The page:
Biological Loa Learning Outcomes Note
This is a sample of our (approximately) 8 page long Biological Loa Learning Outcomes Note notes, which we sell as part of the HL & SL Psychology Biological LOA Outlines collection, a 6 package written at General IB in 2014 that contains (approximately) 8 pages of notes across 1 different document.
Biological Loa Learning Outcomes Note Revision
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GLO 1 - Outline principles that define the biological level of analysis. GLO 2 - Explain how principles that define the biological level of analysis may be demonstrated in research.
Animal insight unethical similar DNA biological behaviour invasive
Animal research can provide insight into human behaviour. o unethical to do this test on humans o assumption - respond in a similar way o Similar DNA o Martinez & Kesner o Rosenweig & Bennett Biological correlates of behaviour exist. o physiological origins of behaviour - altered impact and change our behaviour. o Clive Wearing o Patient HM o Young et al The active brain can be studied scientifically and non-invasively. o Our active brain can be viewed and monitored through non-invasive BIT, meaning the brain will be returned to its natural state. o Newcomber o Baugartner
GLO 3 - Discuss how and why particular research methods are used at the b iological level of analysis. Explain method Laboratory experiment
Twin/Adoption studies (correlational studies)
Artificial environment manipulates the IV controls variables examine the validity of a hypothesis
determine the efficacy of something previously untried
IV naturally occurring
Record possible effects of a variable(IV) on another (DV)
May be confounding variables
Manipulates the independent variable
In-depth and detailed
individual or a small group
naturally occurring phenomenon
biological studies to test for relationships between variables
There are two specific methods
cause-effect relationships objective control accuracy replication -> increase reliability confounding variables
ecological validity- natural behaviour & environment
Very little bias from demand characteristics
more ecological validity than laboratory experiments
fewer demand characteristics
Maguire et al
Richly detailed information High ecological validity Ethics Unknown area
A possible negative or positive relationship between two variables
Clive Wearing HM
GLO 4 - Discuss ethical considerations related to research studies at the biological level of analysis. Consent (informed, parental)
Inform - the nature of the research study (briefing). know what the research is about what will happen in the study consider participation children - parental consent Inform - the result
Right to withdraw (person and data) Protection from harm (emotional, psychological, physiological)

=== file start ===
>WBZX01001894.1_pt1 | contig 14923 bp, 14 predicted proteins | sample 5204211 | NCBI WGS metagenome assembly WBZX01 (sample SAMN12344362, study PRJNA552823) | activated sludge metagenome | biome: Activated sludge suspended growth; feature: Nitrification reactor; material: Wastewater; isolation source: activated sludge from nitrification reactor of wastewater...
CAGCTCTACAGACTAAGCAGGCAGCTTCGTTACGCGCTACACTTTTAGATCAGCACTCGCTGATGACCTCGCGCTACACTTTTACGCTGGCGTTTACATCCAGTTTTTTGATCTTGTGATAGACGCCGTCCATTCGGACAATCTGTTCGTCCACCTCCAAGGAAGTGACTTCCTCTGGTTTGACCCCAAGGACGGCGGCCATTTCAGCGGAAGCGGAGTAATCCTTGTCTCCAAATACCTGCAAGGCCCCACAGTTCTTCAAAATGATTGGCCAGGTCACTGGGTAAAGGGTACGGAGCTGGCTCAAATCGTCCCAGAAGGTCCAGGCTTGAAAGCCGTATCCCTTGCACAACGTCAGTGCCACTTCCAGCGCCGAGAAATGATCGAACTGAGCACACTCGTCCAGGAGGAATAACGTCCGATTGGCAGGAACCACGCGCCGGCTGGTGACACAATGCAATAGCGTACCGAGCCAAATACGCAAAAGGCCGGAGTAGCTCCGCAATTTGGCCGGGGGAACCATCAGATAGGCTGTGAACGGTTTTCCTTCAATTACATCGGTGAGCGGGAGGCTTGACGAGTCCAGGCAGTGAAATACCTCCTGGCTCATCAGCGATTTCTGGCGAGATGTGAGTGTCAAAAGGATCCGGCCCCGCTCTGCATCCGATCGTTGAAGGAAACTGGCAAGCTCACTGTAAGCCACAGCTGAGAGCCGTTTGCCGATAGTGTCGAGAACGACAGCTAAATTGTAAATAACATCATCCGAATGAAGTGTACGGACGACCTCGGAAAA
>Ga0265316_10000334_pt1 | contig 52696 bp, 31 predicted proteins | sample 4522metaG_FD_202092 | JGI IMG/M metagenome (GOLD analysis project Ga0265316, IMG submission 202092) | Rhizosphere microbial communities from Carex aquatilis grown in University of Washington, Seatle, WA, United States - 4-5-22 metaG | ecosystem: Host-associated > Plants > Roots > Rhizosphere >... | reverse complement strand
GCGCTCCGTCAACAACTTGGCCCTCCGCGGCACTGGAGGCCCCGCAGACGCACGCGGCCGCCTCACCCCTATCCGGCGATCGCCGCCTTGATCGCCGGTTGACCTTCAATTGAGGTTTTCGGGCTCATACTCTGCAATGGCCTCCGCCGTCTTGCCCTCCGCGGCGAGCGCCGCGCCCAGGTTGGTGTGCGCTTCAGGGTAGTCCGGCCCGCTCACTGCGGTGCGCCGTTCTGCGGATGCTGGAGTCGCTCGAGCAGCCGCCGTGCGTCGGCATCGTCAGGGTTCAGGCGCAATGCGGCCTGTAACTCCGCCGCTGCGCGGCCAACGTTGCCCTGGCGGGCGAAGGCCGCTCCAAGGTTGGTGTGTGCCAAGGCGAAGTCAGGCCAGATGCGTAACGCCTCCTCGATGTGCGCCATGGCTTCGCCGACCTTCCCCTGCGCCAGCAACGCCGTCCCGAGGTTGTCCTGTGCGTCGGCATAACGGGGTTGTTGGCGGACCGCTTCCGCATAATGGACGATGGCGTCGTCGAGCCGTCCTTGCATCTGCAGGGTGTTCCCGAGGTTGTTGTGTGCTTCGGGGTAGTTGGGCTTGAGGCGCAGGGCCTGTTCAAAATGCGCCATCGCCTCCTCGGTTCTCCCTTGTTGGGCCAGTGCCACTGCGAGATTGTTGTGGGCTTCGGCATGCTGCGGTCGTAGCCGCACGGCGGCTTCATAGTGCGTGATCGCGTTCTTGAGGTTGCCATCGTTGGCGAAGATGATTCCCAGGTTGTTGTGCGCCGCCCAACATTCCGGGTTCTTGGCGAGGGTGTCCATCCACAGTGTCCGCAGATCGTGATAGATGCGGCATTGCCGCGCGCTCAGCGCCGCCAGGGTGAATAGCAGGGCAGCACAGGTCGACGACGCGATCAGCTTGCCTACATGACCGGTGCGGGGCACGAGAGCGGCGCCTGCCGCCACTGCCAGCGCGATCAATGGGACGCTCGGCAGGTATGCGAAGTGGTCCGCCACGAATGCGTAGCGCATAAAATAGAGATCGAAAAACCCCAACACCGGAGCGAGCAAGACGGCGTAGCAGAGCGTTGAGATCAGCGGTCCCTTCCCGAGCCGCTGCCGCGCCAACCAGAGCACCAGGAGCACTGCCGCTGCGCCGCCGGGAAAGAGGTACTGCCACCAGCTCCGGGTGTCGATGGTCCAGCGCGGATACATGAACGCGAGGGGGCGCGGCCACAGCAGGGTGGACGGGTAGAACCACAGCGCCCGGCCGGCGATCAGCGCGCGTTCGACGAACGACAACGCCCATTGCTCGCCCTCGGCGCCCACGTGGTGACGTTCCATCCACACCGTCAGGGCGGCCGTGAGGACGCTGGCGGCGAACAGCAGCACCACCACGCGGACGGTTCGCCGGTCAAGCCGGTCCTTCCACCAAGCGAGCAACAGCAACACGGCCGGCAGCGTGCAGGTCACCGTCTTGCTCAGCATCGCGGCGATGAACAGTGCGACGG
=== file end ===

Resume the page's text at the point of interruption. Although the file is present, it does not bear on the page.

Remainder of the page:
assure -have not been harmed (deception) any moment in the researcher process withdraw data if not satisfied Should suffer no physical or psychological harm avoid invasion of privacy in convert observational studies unless it is justified
P&B 1 - Explain one study related to localization of function in the brain.
Localisation refers to the specific structures of the brain have specific functions or roles
Clive Wearing o Memory stored in different structures o Hippocampus damaged → episodic and sematic memory lost o Most of the structures not damaged → functions for those structures not affected
Maguire et al (2000) o Driving taxi requires spatial navigation skills o Posterior hippocampus responsible for spatial navigation skills o Only hippocampus volume increased
Conclusion o Clive Wearing is an evidence of the theory of localization because his case demonstrated different structures in the brain play different roles. For example, the hippocampus is responsible for episodic and semantic memory, the cerebellum is responsible for procedure memory and the amygdala is responsible for emotional memory. o Maguire et al (2000) is an evidence of the theory of localization because it demonstrated different structures in the brain play different roles. In this case, the hippocampus is responsible for spatial memory skills.
P&B 2 - Using one or more examples, explain effects of neurotransmission on human behaviour.
Neurotransmission is the process where electrochemical signals communicate between the neurons across the synaptic cleft.
A neurotransmitter is a chemical messenger that is released at the terminal buttons from vesicles via exocytosis.
Acetylcholine o Sustaining attention o Arousal and reward o Sensory perception -> decision making o Muscles contraction and motor antiroll o Development of memory in hippocampus (STM to LTM) o Learning o Synaptic branching o Cholinergic system (Ach producing system)-plays a role in Alzheimer's disease
Martinez & Kesner (1991) o ACh plays an important role in spatial memory, attention and learning. o When the rats ran through the maze the first time they formed neuronal connections and a memory was formed. o The increase or decrease of their ACh levels after the first trial impacted on their ability to strengthen and draw on that previous memory. o Highlights the role of ACh in dendritic branching.
Serotonin o Regulates body system
▪ Appetite o Homeostatic o Gastrointestinal system o Arousal levels o Muscle contraction memory/learning
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